May 1, 2023 3 min read


UK Lotto Fraudster and Convicted Rapist May Lose All Assets

Edward Putman, a man known for forging a ticket to secure a multi-million-dollar jackpot may lose his home along with other assets due to the crime he committed

A UK resident, that was convicted of rape went on a shopping spree after winning a £2.5 million ($3.2 million) jackpot more than a decade ago. The man, identified as Edward Putman, bought a few properties, luxury cars and obtained other assets. It has taken quite some time for Putman’s elaborate scam to be uncovered, as he actually won the jackpot by defrauding a lottery operator. Now, he is threatened to lose his home along with other assets while remaining incarcerated for nine years over the lottery fraud.

Back in 1993, Putman was sentenced to seven years in prison after he was found guilty of raping a 17-year-old pregnant girl. That prison sentence did not help rehabilitate the man as after going out of prison, he co-conspired to defraud a lottery operator by securing a jackpot with a forged ticket.

In 2019, Putman was sentenced to nine years in prison over the lottery scam and according to the Mirror, the Court may now repossess some if not all of his assets for his debt to be settled. Initially, he was ordered to pay back £940,000 ($1.2 million). However, Putman disagreed and wanted to challenge that decision, resulting in him paying only £100,000 ($125,100) out of the money he obtained via fraud. But now the tables have turned as the Court was greenlighted to take possession of Putman’s assets to resell them and put an end to the criminal case.

Defrauding the Lottery

The elaborate lottery scam dates back to 2009. At the time, Putman co-conspired with Giles Knibbs, who worked for Camelot, the operator that runs the National Lottery in the UK. Knibbs used to work as a part of the fraud detection team of the company. Using a fake winning ticket and collaborating with Knibbs, Putman was able to collect the multi-million-dollar jackpot.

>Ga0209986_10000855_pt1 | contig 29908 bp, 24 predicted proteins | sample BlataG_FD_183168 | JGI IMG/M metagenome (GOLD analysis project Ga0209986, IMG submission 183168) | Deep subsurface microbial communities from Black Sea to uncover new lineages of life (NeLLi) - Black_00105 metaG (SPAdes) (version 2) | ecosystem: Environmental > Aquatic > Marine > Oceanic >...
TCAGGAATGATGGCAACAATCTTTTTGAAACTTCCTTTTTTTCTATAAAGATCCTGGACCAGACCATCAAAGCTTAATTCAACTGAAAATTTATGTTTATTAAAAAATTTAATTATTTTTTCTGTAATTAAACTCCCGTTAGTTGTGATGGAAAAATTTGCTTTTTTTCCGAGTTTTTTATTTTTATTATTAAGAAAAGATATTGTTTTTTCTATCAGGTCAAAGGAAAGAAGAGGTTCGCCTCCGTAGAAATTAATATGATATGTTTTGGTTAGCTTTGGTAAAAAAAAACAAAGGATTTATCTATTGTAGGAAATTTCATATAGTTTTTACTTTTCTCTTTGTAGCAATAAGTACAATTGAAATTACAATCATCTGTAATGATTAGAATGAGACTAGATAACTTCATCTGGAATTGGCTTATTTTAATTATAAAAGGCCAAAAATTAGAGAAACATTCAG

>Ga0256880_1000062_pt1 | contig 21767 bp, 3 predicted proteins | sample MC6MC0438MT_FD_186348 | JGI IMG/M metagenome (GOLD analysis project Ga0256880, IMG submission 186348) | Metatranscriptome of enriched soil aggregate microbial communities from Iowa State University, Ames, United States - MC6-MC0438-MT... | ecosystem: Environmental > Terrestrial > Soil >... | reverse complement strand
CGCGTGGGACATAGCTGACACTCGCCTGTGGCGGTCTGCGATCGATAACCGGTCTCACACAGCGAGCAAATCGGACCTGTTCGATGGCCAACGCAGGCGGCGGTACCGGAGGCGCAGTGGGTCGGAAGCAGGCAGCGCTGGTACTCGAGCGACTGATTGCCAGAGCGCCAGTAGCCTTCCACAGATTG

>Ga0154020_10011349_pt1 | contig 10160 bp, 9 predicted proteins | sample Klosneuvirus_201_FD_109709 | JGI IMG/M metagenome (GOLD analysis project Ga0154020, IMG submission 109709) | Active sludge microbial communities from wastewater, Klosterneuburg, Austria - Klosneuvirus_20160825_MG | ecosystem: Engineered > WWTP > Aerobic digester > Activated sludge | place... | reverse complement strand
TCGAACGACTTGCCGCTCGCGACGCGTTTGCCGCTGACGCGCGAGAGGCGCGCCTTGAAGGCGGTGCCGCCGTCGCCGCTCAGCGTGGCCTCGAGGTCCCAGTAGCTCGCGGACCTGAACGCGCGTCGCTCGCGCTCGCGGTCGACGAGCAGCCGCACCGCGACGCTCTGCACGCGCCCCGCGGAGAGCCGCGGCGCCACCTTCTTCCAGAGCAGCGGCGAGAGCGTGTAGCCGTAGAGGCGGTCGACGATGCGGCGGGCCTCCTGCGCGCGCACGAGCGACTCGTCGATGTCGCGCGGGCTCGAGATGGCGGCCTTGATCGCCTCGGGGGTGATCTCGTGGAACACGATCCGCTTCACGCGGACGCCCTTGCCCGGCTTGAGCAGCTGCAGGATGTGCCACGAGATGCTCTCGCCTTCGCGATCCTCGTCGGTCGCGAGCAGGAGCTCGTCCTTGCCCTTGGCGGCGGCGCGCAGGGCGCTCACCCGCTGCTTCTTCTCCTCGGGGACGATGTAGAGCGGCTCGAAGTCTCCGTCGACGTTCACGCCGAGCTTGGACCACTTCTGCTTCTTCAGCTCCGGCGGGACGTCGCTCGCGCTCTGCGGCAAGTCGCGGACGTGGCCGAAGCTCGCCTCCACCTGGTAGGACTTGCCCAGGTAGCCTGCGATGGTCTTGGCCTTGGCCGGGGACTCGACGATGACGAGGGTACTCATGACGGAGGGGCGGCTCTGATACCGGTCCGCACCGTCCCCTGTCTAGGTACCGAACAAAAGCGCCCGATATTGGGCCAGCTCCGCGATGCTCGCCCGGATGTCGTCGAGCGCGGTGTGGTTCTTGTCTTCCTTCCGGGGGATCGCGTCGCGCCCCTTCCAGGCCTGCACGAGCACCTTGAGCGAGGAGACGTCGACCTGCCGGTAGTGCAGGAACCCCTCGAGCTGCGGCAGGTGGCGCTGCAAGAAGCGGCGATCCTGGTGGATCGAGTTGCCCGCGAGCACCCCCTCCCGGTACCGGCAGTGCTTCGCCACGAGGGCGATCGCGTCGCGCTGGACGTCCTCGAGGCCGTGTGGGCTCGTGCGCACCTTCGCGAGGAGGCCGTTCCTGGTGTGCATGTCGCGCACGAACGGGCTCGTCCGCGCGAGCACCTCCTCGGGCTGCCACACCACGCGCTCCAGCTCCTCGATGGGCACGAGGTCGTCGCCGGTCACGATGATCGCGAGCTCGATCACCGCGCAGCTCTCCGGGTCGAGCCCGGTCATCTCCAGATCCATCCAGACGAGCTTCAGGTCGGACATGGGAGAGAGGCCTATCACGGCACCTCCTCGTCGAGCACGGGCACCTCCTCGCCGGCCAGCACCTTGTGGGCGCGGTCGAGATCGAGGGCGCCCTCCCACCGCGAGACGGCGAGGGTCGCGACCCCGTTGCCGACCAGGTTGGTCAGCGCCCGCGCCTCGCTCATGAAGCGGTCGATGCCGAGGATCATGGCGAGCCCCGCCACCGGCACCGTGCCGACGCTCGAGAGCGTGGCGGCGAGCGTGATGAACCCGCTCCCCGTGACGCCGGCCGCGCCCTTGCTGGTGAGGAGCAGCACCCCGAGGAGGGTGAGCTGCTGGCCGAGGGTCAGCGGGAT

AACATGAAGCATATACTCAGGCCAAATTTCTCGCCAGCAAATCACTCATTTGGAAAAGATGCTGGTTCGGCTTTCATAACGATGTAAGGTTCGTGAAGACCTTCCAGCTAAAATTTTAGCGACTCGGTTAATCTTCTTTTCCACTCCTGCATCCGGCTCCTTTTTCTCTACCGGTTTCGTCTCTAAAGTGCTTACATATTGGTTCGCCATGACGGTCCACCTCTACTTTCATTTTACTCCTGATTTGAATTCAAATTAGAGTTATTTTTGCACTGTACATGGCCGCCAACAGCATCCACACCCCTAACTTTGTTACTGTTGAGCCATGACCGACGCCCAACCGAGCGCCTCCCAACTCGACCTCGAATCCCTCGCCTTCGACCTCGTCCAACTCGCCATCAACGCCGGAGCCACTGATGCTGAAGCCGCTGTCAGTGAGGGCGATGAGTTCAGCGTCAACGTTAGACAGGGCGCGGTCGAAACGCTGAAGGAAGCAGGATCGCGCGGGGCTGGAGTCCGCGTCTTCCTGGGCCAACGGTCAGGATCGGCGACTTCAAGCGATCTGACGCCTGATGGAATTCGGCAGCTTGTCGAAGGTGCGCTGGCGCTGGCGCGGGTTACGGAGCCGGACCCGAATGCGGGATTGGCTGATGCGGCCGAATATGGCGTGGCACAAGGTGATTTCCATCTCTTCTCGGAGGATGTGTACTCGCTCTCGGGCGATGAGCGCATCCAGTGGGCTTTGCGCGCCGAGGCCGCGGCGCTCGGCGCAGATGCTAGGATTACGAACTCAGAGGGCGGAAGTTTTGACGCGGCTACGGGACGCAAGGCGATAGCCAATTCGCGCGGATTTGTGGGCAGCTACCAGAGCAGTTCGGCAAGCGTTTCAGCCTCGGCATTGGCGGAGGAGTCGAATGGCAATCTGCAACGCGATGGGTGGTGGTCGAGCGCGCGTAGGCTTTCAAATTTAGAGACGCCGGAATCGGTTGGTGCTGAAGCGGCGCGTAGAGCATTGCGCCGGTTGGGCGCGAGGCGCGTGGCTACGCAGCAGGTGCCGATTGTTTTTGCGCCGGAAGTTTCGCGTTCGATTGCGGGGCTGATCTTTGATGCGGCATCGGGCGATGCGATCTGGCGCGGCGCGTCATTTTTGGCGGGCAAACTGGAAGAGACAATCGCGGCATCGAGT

It’s not unusual for such criminal co-conspirators to see their relationship deteriorate. This was precisely what happened between Knibbs and Putman. At some point, Knibbs thought that he didn’t receive the “fair share” of the lottery prize, considering the risk he had taken. Several years after the duo pulled off the scam, Knibbs eventually admitted to the crime before his family. However, it is likely that the crime had a significant psychological impact on the young man, considering that in 2015, he took his own life.

Knibbs’ suicide marked the downfall of Putman as well, considering that he left a note revealing details regarding the crime itself. Initially, the case didn’t lift off as there was not enough evidence. However, in 2017, the fraudulent ticket was uncovered which ultimately resulted in Putman’s sentence in 2019.


Jerome is a welcome new addition to the Gambling News team, bringing years of journalistic experience within the iGaming sector. His interest in the industry begun after he graduated from college where he played in regular local poker tournaments which eventually lead to exposure towards the growing popularity of online poker and casino rooms. Jerome now puts all the knowledge he's accrued to fuel his passion for journalism, providing our team with the latest scoops online.

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